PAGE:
China quietly increases purchases of low-priced Russian oil
China is quietly ramping up purchases of oil from Russia at bargain prices, according to shipping data and oil traders who spoke to Reuters, filling the vacuum left by Western buyers backing away from business with Russia after its invasion of Ukraine in February.
The move by the world’s biggest oil importer comes a month after it initially cut back on Russian supplies, for fear of appearing to openly support Moscow and potentially expose its state oil giants to sanctions.
China’s seaborne Russian oil imports will jump to a near-record 1.1 million barrels per day (bpd) in May, up from 750,000 bpd in the first quarter and 800,000 bpd in 2021, according to an estimate by Vortexa Analytics.
Unipec, the trading arm of Asia’s top refiner Sinopec Corp 600028.SS, 0386.HK, is leading the purchases, along with Zhenhua Oil, a unit of China’s defense conglomerate Norinco, according to shipping data, a shipbroker report seen by Reuters and five traders. Livna Shipping Ltd, a Hong Kong-registered firm, has also recently emerged as a major shipper of Russian oil into China, the traders said.
Sinopec declined comment. Zhenhua and Livna did not respond to requests for comment.
The firms are filling the hole left by western buyers after Russia’s invasion of Ukraine, which Russia calls a “special military operation.”
The United States, Britain and some other key oil buyers banned imports of Russian oil shortly after the invasion. The European Union is finalizing a further round of sanctions, including a ban on Russian oil purchases. Many European refiners have already stopped buying from Russia for fear of running afoul of sanctions or drawing negative publicity.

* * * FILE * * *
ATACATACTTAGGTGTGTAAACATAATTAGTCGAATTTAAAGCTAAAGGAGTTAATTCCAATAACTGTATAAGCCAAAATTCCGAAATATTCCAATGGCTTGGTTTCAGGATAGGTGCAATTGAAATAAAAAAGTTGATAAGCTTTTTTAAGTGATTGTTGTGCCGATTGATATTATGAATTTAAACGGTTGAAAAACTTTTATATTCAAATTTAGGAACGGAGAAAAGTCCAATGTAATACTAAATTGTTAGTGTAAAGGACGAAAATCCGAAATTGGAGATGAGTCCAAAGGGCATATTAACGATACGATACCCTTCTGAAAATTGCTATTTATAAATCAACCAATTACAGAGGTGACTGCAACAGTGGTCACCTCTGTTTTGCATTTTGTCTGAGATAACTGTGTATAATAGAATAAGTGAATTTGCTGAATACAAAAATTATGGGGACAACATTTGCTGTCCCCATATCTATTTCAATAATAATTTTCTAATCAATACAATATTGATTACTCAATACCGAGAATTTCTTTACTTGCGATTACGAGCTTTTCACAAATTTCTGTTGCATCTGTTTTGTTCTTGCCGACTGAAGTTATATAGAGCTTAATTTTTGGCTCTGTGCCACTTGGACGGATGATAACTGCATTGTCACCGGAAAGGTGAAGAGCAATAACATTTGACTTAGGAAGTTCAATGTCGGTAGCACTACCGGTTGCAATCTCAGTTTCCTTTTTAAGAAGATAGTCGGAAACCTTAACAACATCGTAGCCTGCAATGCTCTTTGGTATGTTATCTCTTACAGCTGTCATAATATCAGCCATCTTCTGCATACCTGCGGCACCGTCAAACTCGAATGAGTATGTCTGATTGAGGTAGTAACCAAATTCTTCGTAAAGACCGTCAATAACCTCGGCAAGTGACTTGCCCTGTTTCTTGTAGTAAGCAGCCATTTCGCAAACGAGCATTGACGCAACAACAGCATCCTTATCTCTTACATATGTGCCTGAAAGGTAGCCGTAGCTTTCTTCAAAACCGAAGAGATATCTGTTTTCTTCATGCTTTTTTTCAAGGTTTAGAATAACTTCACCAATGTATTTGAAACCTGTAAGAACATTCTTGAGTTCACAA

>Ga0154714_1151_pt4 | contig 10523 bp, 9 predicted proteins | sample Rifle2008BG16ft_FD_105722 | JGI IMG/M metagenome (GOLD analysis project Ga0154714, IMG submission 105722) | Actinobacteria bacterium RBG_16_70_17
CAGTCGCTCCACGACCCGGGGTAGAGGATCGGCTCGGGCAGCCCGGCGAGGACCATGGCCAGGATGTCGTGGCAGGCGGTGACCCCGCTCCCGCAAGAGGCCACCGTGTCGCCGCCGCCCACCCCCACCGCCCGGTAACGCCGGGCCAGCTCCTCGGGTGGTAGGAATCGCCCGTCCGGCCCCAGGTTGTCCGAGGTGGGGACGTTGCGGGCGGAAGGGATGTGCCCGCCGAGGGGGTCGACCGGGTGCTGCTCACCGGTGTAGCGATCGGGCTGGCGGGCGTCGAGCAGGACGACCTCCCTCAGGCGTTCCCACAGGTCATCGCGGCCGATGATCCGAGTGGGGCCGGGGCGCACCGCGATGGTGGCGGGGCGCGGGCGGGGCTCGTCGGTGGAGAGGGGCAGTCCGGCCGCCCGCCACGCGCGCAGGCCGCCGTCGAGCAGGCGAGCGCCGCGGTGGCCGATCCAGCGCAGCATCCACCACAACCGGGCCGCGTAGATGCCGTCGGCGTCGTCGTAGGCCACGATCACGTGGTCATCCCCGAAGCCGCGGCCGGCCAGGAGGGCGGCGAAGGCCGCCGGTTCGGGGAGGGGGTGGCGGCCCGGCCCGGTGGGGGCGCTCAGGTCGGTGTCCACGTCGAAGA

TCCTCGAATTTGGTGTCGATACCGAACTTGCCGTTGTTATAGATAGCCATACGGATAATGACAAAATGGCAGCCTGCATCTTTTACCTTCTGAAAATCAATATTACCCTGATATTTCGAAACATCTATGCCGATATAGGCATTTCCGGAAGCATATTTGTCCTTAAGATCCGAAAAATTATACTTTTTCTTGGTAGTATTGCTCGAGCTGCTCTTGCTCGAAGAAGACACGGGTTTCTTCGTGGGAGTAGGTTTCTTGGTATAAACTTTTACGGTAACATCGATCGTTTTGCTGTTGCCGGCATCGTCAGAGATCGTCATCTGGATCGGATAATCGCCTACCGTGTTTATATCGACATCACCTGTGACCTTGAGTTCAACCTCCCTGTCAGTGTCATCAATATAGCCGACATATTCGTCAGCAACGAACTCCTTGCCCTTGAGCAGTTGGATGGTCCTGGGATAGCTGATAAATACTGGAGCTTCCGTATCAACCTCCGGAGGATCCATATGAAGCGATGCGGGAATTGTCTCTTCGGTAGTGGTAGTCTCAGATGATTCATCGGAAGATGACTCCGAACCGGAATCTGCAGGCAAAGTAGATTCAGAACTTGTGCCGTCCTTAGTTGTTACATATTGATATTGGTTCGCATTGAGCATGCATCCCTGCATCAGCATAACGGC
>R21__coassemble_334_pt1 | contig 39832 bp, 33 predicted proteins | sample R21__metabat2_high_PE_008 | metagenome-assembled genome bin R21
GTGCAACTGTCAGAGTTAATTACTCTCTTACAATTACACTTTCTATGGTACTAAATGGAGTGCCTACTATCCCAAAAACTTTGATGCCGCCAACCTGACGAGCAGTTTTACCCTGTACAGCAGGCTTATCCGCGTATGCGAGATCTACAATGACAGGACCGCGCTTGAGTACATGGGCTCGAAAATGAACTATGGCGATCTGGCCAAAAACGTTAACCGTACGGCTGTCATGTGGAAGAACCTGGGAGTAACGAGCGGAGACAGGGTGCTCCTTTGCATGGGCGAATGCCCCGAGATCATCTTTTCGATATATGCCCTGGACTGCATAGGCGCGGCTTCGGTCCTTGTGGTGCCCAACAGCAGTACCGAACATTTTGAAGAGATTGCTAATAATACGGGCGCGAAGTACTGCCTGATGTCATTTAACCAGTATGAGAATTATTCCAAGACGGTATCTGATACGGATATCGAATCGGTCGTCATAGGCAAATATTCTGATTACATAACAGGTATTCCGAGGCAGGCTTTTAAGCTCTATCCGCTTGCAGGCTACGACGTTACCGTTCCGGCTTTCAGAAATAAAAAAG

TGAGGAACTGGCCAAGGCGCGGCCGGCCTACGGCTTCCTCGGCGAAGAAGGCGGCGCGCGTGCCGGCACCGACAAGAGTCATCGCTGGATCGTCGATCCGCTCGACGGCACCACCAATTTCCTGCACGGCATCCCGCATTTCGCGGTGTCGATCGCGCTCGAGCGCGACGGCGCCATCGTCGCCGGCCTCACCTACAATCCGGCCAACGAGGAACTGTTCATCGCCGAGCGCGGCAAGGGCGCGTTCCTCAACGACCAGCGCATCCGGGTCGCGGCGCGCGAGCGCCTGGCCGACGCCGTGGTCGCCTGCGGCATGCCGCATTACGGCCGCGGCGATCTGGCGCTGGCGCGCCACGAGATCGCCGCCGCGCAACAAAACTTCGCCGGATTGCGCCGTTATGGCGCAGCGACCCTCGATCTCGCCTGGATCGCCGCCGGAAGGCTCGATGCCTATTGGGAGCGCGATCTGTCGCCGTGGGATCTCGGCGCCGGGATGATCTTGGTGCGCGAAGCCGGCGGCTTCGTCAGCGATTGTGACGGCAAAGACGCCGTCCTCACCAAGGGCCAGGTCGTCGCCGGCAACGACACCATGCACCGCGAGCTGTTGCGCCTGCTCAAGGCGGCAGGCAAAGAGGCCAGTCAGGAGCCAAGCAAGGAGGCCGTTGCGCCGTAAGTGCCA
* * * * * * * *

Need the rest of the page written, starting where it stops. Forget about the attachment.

Vitol and Trafigura, two of the world’s biggest commodity traders, phased out purchases from Rosneft, Russia’s biggest oil producer, ahead of an EU rule that came into effect on May 15 barring purchases unless “strictly necessary” to secure the EU’s energy needs.
“The situation began taking a drastic turn after the exit of Vitol and Trafigura that created a vacuum, which could only be filled by companies that can provide value and are trusted by their Russian counterparts,” one Chinese trader, who asked not to be named, told Reuters
The low price of Russia’s oil – spot differentials are about $29 less per barrel compared with before the invasion, according to traders – is a boon for China’s refiners as they face shrinking margins in a slowing economy. The price is well below competing barrels from the Middle East, Africa, Europe and the United States.
China separately receives some 800,000 bpd of Russian oil via pipelines under government deals. That would bring May imports to nearly 2 million bpd, 15% of China’s overall demand. For Russia, oil sales are helping to cushion the blow to its economy from sanctions.
State-owned Chinese companies, led by Sinopec and Zhenhua, are set to buy two thirds of Russia’s flagship Far Eastern export grade ESPO (Eastern Siberia–Pacific Ocean oil pipeline) blend in May, up from a third before the invasion of Ukraine, traders who closely monitor the flows told Reuters. Russia exported about 24 million barrels in May, 6% higher than April.